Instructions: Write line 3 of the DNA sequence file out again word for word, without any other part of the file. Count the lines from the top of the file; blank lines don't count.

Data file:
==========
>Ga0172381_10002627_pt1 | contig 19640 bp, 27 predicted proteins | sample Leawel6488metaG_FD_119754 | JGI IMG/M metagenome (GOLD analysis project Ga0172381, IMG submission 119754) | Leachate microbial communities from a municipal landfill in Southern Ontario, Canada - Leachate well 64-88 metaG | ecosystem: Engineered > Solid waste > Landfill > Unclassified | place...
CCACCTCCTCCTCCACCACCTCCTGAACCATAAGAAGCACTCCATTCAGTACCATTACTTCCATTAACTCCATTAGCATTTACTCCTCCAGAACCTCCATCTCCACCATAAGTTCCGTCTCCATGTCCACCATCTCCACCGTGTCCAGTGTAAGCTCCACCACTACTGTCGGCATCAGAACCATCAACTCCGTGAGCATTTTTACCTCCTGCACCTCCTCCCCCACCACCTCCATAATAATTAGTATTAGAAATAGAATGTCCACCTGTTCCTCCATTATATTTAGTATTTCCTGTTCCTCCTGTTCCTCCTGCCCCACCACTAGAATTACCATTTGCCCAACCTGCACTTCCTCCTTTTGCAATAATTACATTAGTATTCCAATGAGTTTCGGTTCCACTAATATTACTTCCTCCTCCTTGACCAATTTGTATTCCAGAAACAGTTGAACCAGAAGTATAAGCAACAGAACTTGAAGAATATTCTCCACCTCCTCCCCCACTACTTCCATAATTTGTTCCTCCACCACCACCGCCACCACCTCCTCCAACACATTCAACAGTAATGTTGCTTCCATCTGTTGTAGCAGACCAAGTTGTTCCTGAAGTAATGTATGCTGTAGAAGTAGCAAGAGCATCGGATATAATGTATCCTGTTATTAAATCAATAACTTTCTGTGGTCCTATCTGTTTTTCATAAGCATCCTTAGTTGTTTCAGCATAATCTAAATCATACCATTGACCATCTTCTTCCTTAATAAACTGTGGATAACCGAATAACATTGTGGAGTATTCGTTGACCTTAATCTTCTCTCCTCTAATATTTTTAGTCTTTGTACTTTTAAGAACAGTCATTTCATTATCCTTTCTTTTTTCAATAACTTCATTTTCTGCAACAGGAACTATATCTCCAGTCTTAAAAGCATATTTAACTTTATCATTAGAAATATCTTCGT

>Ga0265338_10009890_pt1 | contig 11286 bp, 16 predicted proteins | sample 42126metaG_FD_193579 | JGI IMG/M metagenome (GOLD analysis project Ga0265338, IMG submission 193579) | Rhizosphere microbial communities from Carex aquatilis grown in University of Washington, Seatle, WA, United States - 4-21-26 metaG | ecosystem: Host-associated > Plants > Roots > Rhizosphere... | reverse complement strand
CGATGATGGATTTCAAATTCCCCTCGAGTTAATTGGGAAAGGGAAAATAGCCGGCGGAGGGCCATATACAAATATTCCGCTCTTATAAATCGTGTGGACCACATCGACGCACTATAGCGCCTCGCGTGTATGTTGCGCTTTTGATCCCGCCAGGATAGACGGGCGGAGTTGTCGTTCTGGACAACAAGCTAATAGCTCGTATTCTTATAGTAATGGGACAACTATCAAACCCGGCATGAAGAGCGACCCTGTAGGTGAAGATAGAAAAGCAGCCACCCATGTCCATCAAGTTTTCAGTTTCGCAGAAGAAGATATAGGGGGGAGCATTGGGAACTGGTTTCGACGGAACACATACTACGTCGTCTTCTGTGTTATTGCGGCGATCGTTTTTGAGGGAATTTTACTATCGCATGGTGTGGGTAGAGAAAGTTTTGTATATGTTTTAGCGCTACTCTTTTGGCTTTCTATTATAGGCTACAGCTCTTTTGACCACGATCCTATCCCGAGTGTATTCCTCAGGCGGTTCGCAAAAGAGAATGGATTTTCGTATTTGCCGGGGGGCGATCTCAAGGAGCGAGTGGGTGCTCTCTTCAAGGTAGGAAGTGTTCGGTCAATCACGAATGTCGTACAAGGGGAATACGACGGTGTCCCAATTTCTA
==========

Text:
>Ga0265338_10009890_pt1 | contig 11286 bp, 16 predicted proteins | sample 42126metaG_FD_193579 | JGI IMG/M metagenome (GOLD analysis project Ga0265338, IMG submission 193579) | Rhizosphere microbial communities from Carex aquatilis grown in University of Washington, Seatle, WA, United States - 4-21-26 metaG | ecosystem: Host-associated > Plants > Roots > Rhizosphere... | reverse complement strand